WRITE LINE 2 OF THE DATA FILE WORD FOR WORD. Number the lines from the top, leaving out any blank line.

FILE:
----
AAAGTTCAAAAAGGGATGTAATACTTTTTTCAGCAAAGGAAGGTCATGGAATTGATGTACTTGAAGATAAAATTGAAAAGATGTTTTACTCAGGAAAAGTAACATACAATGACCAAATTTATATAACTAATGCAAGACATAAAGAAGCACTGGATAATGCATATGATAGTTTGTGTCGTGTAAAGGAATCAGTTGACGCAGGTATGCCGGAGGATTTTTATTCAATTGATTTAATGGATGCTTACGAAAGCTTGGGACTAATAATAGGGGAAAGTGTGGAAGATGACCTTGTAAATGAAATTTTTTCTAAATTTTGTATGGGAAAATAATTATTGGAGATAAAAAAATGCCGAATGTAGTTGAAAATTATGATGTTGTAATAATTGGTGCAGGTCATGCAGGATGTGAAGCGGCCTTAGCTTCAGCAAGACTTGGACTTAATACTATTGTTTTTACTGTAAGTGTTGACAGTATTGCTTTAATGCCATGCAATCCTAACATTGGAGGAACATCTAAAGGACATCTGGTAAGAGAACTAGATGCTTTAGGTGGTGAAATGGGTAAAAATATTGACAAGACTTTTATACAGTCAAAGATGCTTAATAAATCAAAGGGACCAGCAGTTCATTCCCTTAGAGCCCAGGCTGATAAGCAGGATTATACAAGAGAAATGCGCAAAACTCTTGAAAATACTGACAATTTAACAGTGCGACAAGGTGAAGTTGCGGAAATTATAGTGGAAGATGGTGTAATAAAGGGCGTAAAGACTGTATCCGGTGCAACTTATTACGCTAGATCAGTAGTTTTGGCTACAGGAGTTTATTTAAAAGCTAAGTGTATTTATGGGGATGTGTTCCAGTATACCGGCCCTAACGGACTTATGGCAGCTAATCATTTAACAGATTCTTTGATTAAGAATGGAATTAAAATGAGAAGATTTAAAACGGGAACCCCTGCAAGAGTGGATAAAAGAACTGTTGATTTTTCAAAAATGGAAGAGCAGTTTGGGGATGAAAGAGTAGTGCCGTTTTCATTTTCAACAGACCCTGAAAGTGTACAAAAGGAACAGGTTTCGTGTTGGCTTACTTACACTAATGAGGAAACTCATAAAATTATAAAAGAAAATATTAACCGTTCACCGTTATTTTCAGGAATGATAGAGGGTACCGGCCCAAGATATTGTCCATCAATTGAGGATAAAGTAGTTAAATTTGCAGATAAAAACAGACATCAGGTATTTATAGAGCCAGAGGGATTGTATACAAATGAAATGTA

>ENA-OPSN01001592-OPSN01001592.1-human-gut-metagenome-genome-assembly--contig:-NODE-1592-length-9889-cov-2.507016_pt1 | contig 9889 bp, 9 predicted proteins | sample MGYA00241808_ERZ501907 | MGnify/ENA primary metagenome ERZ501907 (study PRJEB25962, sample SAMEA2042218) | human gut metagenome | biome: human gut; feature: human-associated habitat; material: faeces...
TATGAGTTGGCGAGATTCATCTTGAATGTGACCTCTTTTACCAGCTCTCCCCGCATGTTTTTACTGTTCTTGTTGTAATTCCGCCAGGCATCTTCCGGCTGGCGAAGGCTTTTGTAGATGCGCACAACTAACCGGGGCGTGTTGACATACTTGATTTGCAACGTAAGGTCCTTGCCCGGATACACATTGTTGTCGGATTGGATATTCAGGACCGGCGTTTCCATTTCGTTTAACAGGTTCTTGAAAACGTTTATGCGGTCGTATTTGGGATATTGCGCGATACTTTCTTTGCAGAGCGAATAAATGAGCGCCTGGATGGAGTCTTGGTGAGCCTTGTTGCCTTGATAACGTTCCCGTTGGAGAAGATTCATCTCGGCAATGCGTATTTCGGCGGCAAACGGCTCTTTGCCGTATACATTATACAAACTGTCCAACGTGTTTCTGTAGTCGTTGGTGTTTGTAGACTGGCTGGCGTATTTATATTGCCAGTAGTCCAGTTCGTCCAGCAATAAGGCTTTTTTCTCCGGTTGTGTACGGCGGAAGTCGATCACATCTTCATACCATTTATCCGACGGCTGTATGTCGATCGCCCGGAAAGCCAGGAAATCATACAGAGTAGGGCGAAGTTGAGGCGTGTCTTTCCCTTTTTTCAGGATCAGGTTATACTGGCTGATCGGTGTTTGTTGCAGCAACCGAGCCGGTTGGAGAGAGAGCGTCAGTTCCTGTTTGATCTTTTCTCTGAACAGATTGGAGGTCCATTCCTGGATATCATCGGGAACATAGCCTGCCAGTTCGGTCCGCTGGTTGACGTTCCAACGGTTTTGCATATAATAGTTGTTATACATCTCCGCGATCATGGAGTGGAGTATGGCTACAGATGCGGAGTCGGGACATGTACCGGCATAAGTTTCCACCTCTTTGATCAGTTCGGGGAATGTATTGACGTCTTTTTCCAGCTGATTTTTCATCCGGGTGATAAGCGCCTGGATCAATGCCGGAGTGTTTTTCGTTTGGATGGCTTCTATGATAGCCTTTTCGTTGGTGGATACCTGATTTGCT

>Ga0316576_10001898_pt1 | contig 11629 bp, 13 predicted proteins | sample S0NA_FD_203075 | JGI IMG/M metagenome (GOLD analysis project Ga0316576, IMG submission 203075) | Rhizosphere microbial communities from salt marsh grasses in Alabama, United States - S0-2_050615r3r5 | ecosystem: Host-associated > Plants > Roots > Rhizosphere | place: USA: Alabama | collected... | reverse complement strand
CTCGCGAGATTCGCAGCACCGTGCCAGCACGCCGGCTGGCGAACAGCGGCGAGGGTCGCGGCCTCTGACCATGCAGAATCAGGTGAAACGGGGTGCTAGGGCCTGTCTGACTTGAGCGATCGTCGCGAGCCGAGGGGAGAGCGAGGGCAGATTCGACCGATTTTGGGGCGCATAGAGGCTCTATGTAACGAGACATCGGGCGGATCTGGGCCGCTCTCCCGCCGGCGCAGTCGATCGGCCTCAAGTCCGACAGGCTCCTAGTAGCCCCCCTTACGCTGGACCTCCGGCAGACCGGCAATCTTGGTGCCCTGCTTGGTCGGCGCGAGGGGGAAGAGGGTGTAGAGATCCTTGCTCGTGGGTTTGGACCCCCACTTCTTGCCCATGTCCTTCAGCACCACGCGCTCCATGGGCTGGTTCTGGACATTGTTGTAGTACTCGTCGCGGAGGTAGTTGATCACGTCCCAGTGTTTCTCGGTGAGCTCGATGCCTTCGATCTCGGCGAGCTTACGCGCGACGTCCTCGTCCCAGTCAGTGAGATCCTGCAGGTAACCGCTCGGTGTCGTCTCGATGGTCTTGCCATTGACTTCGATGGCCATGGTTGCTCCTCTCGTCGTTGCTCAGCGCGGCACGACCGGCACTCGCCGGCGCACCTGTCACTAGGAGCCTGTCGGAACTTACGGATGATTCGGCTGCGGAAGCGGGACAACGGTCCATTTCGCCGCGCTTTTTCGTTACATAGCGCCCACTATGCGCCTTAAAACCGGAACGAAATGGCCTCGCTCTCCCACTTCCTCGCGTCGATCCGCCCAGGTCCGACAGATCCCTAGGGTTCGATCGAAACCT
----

>ENA-OPSN01001592-OPSN01001592.1-human-gut-metagenome-genome-assembly--contig:-NODE-1592-length-9889-cov-2.507016_pt1 | contig 9889 bp, 9 predicted proteins | sample MGYA00241808_ERZ501907 | MGnify/ENA primary metagenome ERZ501907 (study PRJEB25962, sample SAMEA2042218) | human gut metagenome | biome: human gut; feature: human-associated habitat; material: faeces...